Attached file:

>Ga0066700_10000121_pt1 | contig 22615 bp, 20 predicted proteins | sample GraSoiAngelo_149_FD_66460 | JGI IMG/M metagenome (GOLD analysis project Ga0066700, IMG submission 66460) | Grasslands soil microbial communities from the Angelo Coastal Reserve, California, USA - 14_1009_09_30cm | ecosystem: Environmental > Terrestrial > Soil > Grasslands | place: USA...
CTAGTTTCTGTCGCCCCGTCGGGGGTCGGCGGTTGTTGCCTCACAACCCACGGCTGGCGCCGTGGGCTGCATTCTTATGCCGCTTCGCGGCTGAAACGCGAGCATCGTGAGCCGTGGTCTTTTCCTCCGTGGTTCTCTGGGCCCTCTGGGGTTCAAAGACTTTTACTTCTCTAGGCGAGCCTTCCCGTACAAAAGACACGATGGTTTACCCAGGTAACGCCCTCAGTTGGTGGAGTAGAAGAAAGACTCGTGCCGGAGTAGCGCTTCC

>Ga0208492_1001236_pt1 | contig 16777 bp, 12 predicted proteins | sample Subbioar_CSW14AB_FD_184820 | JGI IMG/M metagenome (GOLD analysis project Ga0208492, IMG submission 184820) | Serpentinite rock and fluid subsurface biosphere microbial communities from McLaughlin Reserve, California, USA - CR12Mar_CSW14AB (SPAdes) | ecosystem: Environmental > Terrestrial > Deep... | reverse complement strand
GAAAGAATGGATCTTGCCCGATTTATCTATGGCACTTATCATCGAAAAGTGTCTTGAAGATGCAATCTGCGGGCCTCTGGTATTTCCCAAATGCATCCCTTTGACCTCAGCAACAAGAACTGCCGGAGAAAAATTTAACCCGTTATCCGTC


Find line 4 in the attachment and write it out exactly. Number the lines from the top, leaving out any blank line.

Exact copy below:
GAAAGAATGGATCTTGCCCGATTTATCTATGGCACTTATCATCGAAAAGTGTCTTGAAGATGCAATCTGCGGGCCTCTGGTATTTCCCAAATGCATCCCTTTGACCTCAGCAACAAGAACTGCCGGAGAAAAATTTAACCCGTTATCCGTC